Venereal disease, which associated shameful bacterial infection with a seemingly worthy ailment emanating from Venus, the goddess of love, soon lost its deflective force in the post-classical education era, as "VD", which was replaced by the three-letter initialism "STD" (sexually transmitted disease); later, "STD" was replaced by "STI" (sexually transmitted infection).[23]

Intellectually disabled people were originally defined with words such as "morons" or "imbeciles", which then became commonly used insults. The medical diagnosis was changed to "mentally retarded", which morphed into a pejorative against those with intellectual disabilities. To avoid the negative connotations of their diagnoses, students who need accommodations because of such conditions are often labeled as "special needs" instead, although the word "special" or "sped" (short for "special education") has begun to crop up as a schoolyard insult.[24][better source needed] As of August 2013, the Social Security Administration replaced the term "mental retardation" with "intellectual disability".[25] Since 2012, that change in terminology has been adopted by the National Institutes of Health and the medical industry at large.[26] There are numerous disability-related euphemisms that have negative connotations.

See also[edit]


  1. ^ "Euphemism". Webster's Online Dictionary. Archived from the original on 2007-07-28. Retrieved 2014-03-16.
  2. ^ "euphemism (n.)". Archived from the original on 7 January 2014. Retrieved 7 January 2014.
  3. ^ "Henry George Liddell, Robert Scott, A Greek-English Lexicon, φήμη". Retrieved 2023-05-27.
  4. ^ "Euphemism" Etymology". Online Etymology Dictionary. Archived from the original on 20 March 2015. Retrieved 10 June 2015.
  5. ^ Timothy Ryback (November 15, 1993). "Evidence of Evil". – The New Yorker. Archived from the original on June 18, 2018. Retrieved December 1, 2015.
  6. ^ "Year in a word: 'Special operation'". Financial Times. 29 December 2022.
  7. ^ a b Language Contact and Lexical Enrichment in Israeli Hebrew.
  8. ^ affirmative action as euphemism
  9. ^ Enhanced interrogation as euphemism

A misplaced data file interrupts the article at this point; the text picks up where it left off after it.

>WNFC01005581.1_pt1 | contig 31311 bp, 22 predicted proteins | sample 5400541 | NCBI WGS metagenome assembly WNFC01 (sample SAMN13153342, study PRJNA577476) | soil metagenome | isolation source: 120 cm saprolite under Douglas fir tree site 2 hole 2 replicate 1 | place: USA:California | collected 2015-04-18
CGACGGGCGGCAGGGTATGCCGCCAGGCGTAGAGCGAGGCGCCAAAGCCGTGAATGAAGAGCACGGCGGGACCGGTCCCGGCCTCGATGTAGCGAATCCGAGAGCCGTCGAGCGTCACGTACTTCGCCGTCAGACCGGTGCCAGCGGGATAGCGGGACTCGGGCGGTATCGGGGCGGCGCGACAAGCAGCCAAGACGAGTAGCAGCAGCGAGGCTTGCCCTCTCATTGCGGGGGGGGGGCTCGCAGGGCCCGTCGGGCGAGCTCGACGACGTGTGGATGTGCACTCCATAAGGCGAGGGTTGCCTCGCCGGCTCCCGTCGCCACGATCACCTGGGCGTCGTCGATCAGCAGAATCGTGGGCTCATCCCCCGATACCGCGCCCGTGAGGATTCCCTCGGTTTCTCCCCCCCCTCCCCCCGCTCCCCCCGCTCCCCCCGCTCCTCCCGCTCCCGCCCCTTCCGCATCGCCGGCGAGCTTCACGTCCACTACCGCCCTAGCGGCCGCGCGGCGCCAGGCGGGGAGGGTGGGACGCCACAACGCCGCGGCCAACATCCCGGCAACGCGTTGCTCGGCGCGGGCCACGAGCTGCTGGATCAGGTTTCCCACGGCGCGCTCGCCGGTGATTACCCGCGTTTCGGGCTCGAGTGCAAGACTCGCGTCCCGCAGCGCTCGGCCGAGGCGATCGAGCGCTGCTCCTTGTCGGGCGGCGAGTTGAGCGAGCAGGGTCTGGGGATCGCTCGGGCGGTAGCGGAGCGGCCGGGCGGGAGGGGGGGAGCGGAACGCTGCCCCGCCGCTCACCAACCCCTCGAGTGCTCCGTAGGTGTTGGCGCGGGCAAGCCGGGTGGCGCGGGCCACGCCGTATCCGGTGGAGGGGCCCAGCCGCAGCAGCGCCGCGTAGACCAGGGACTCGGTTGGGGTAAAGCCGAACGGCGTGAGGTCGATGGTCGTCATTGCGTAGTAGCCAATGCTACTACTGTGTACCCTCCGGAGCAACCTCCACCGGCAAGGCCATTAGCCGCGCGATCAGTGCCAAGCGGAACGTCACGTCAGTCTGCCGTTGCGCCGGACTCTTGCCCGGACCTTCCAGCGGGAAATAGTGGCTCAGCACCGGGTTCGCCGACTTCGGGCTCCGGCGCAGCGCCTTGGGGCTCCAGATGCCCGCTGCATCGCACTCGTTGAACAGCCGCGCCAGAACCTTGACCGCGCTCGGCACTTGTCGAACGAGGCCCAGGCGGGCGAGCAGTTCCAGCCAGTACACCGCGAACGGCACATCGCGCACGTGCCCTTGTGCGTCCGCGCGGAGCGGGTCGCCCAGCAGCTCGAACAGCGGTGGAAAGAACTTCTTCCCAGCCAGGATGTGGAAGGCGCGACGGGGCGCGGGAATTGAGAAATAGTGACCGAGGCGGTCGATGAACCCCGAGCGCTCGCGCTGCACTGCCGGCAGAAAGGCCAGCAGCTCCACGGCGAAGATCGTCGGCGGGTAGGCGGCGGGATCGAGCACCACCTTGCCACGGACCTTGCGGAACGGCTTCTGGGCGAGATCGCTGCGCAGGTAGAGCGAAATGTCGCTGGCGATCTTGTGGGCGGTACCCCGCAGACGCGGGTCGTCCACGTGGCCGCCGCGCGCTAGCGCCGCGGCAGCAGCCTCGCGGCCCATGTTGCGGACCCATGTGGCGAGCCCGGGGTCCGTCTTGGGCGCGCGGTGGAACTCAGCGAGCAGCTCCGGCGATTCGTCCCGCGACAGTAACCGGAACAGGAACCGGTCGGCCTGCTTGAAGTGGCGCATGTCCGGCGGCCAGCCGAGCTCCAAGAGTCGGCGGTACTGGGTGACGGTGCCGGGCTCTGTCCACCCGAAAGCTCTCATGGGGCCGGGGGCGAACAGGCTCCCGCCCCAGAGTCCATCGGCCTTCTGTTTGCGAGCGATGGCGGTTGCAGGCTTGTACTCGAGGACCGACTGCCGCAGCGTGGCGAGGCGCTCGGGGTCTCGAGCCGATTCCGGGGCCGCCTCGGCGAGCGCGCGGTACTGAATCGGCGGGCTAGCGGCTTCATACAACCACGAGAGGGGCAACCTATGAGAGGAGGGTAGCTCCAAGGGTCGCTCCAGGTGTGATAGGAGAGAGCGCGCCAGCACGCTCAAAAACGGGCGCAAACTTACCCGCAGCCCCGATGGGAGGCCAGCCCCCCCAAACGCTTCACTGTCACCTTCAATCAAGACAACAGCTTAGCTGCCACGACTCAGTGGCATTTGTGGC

10. ^ although properly pronounced in upper-class British-English "barkley"
  11. ^ "definition of "berk"/"burk"". Collins Dictionary. Archived from the original on 2014-07-27. Retrieved 22 July 2014.
  12. ^ "Definition of ENCEINTE". Merriam-Webster, Incorporated. Archived from the original on 2017-06-13. Retrieved 2017-05-20.
  13. ^ McCool, W.C. (1957-02-06). Return of Rongelapese to their Home Island – Note by the Secretary (PDF) (Report). United States Atomic Energy Commission. Archived from the original (PDF) on 2007-09-25. Retrieved 2007-11-07.
  14. ^ McCoy, Alfred W. (2006). A question of torture : CIA interrogation, from the Cold War to the War on Terror. Internet Archive. New York : Metropolitan/Owl Book/Henry Holt and Co. ISBN 978-0-8050-8248-7.
  15. ^ Solzhenitsyn, Alexander (1974). The Gulag Archipelago I. New York: Harper Perennial. p. 6. ISBN 0-06-092103-X
  16. ^ "". Archived from the original on 28 May 2013. Retrieved 20 May 2017.
  17. ^ "Wannsee Conference and the "Final Solution"". Archived from the original on 2018-07-10. Retrieved 2015-06-05.
  18. ^ Henderson Taylor, Sharon (1974). "Terms for Low Intelligence". American Speech. 49 (3/4): 197–207. doi:10.2307/3087798. JSTOR 3087798.
  19. ^ Bell, Vicars Walker (1953). On Learning the English Tongue. Faber & Faber. p. 19. The Honest Jakes or Privy has graduated via Offices to the final horror of Toilet.
  20. ^ French toile, fabric, a form of curtain behind which washing, dressing and hair-dressing were performed (Larousse, Dictionnaire de la langue française, "Lexis", Paris, 1979, p. 1891)
  21. ^ Ringe, Don (2006). From Proto-Indo-European to Proto-Germanic. Oxford University Press. ISBN 978-0-19-955229-0.
  22. ^ a b Demby, Gene (7 November 2014). ""Why We Have So Many Terms for 'People of Color'"". NPR. Archived from the original on 12 December 2019. Retrieved 12 December 2019.
  23. ^ "STI vs. STD: Overcoming the Stigma | Power to Decide". Archived from the original on 2022-02-25. Retrieved 2022-02-25.
  24. ^ Hodges, Rick (2020-07-01). "The Rise and Fall of 'Mentally Retarded'". Medium. Archived from the original on 2020-12-07. Retrieved 2021-02-13.
  25. ^ "Change in Terminology: "Mental Retardation" to "Intellectual Disability"". Federal Register. 2013-08-01. Archived from the original on 2021-03-08. Retrieved 2021-03-10.
  26. ^ Nash, Chris; Hawkins, Ann; Kawchuk, Janet; Shea, Sarah E (2012-02-17). "What's in a name? Attitudes surrounding the use of the term 'mental retardation'". Paediatrics & Child Health. 17 (2): 71–74. doi:10.1093/pch/17.2.71. ISSN 1205-7088. PMC 3299349. PMID 23372396.

Further reading[edit]

External links[edit]

  • The dictionary definition of euphemism at Wiktionary